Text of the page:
Does being the eldest child make people highly intellectual, people pleasing, perfectionists? Are the middle children always impatiently competing for parental attention by rebelling against the rules? Are all last-born children the spoiled, selfish, favorites? Birth order, a highly controversial topic, is defined as the dynamics of an individual’s place in the family compared to that of their siblings. Birth order has been in a fiery discussion for over one hundred years; some say it’s the very foundation of each one of our personalities, while others claim that the margin of error is just too wide for these coincidental patterns to bear any meaning.
Alfred Alder, the first to study birth order and the family dynamics that go with, used the term “family constellation” to describe the personality patterns seen in families. Alder gave rise to the idea that the family position a child is born into genuinely manipulates their personality (Wood). The birth order theory seems to neither stand up to nor fall to its critics, but why?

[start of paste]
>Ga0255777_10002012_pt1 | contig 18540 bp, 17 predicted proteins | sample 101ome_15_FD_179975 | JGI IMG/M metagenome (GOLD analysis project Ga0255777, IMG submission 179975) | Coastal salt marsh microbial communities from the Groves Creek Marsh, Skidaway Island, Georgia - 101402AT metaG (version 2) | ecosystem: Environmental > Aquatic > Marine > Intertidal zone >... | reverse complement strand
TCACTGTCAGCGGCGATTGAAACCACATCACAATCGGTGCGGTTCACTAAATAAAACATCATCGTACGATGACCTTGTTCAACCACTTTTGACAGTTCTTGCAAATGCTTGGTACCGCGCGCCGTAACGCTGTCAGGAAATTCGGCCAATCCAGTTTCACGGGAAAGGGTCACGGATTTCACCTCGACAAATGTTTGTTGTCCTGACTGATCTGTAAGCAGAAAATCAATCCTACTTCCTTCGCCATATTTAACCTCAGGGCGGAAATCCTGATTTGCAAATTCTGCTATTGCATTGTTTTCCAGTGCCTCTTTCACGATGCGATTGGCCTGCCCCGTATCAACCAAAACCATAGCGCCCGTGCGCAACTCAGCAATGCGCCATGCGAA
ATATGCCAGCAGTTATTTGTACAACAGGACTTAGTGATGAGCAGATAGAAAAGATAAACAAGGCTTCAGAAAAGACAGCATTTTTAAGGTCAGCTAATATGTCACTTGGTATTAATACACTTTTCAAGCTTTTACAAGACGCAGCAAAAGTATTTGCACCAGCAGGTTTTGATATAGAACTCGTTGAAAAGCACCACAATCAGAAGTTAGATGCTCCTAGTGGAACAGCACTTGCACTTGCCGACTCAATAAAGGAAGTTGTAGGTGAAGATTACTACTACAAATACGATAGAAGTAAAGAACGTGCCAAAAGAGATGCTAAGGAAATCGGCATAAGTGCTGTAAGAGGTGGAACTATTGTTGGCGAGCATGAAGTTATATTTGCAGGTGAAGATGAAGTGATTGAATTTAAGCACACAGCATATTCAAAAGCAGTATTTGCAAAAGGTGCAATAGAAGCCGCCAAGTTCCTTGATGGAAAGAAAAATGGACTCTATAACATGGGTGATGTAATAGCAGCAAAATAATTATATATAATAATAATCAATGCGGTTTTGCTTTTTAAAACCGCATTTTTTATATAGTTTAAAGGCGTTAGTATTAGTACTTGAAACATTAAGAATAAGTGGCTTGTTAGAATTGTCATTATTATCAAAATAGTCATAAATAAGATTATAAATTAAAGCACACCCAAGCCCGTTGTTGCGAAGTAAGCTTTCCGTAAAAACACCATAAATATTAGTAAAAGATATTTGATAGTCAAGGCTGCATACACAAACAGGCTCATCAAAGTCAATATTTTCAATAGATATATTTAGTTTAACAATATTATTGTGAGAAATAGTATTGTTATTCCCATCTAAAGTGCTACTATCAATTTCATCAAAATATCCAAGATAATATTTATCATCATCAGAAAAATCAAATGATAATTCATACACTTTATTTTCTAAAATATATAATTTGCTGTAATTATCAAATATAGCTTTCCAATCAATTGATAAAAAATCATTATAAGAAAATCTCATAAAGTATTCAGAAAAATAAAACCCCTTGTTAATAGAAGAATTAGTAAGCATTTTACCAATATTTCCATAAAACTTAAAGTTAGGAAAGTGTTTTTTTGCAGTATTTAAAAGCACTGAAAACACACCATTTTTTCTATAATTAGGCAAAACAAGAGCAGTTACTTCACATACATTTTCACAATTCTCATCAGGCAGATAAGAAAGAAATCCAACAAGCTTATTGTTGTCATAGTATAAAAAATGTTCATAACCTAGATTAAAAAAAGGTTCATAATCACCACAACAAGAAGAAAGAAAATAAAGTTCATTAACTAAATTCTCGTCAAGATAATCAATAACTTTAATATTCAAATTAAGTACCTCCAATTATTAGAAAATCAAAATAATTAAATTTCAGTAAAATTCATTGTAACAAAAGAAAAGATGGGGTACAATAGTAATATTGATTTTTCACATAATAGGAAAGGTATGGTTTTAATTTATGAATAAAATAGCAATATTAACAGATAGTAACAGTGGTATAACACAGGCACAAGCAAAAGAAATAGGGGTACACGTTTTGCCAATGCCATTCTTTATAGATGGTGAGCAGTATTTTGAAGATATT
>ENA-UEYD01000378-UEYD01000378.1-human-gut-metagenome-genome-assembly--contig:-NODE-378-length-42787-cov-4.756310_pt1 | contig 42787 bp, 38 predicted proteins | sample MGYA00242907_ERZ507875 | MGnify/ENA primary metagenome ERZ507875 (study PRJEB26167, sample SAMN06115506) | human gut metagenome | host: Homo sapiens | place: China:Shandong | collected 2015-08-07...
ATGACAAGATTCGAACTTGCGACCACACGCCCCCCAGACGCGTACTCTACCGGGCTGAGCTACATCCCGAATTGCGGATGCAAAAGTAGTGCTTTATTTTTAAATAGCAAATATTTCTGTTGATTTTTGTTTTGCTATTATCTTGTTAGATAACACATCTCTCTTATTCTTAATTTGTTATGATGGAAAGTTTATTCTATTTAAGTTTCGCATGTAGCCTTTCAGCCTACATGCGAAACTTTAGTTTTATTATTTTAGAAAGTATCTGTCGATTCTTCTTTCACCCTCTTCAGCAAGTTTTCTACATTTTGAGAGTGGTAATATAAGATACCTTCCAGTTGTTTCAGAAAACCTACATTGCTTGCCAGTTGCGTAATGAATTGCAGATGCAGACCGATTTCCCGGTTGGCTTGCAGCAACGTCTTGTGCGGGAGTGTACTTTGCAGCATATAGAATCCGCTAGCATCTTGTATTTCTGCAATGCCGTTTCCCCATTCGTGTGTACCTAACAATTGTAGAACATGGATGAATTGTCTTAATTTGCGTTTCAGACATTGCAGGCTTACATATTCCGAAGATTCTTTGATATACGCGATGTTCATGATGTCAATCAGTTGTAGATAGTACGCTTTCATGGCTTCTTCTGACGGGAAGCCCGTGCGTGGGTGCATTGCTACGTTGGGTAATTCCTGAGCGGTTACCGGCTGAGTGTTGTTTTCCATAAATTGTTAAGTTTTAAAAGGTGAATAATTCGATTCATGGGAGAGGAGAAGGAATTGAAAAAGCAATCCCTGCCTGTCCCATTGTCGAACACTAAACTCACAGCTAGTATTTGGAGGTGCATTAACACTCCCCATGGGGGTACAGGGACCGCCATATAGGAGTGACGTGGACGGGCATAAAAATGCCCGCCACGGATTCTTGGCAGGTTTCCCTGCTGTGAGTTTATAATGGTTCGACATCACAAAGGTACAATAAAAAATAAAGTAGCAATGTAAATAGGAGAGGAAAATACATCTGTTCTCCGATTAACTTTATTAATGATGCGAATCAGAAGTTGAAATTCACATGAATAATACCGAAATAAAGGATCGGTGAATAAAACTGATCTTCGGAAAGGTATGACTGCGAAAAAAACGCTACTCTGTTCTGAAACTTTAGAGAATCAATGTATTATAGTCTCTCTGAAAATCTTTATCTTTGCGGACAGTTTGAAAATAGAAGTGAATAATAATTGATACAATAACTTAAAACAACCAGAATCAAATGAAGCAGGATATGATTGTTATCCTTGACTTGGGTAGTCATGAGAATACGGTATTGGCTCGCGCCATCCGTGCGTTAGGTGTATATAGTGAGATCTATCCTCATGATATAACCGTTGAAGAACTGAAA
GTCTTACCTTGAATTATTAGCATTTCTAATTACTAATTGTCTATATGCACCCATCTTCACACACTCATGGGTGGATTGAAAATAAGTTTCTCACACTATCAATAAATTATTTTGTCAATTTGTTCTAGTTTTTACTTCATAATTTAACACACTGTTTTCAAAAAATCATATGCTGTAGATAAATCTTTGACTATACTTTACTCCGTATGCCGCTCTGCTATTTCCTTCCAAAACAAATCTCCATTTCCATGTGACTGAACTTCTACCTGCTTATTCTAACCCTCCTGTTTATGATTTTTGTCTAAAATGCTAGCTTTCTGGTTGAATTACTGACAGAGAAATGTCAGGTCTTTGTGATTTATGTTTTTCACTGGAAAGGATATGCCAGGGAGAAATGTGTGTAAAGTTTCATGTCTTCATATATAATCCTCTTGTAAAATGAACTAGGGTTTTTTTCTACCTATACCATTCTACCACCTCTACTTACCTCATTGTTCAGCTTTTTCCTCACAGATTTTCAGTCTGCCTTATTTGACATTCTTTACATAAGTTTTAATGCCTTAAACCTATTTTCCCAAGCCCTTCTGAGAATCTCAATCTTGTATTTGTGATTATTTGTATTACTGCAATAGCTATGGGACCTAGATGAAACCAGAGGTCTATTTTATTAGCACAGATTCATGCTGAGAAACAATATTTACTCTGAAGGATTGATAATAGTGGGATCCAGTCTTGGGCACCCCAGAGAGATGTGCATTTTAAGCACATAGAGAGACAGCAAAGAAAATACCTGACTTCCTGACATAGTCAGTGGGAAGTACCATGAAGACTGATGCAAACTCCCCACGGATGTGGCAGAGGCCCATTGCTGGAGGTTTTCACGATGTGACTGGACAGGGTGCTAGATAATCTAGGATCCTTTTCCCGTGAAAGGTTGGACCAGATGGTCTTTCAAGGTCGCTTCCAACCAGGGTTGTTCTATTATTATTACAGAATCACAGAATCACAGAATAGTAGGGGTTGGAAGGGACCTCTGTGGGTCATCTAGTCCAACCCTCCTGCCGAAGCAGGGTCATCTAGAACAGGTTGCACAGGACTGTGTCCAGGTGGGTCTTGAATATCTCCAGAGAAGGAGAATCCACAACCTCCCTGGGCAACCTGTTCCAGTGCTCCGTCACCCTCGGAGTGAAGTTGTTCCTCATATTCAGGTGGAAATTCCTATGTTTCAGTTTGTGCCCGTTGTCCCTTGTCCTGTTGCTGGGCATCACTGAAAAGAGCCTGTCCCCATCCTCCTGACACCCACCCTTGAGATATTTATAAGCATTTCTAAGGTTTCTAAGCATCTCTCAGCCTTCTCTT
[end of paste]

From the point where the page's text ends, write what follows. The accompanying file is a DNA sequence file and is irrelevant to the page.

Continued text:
The stereotypical eldest child is one that is a people pleasing perfectionist who is undoubtedly smart and can be trusted and relied upon. Typically, the first born is the most dominant of all the children simply because they feel dominant to their younger counterparts. Many studies have come to prove that the eldest child is undoubtedly the model child. Take for example this Norwegian study that revealed the eldest children as the smartest of all with a three point IQ difference between them and their next eldest siblings. This point gap is not entirely surprising because first born children are expected not only to achieve the highest grades, but also set examples and keep their siblings in ...
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...s have leaned toward this theory shaping our life before we even pop out of the womb, they cannot pin every family down to the statistics. The fact is families are too complex, too messy, and too full of emotions, moods, and competitiveness. These dense, tangled vines of family dynamics are better understood by the people in the think of them than by observers through the laboratory window.
Kluger, Jeffrey. “The Power of Birth Order.” Time Magazine Oct. 2007: n. pag. Web. 01 March 2011.
Murphy, Samantha. “The Effects of Birth Order on Personality.” N.p. 2005. Web.01 March 2011.
Neal, Rome. “Personality Traits Linked To Birth Order.” The Early Show – CBS News. N.p. 11 June 2002. Web.
Tierney, John. “The Myth of the Firstborn,” Science Magazine, Dec. 1983: 16. Print
Wood, Danielle. “How Birth Order Affects Personality.” 2006. Web. 01 March 2011.
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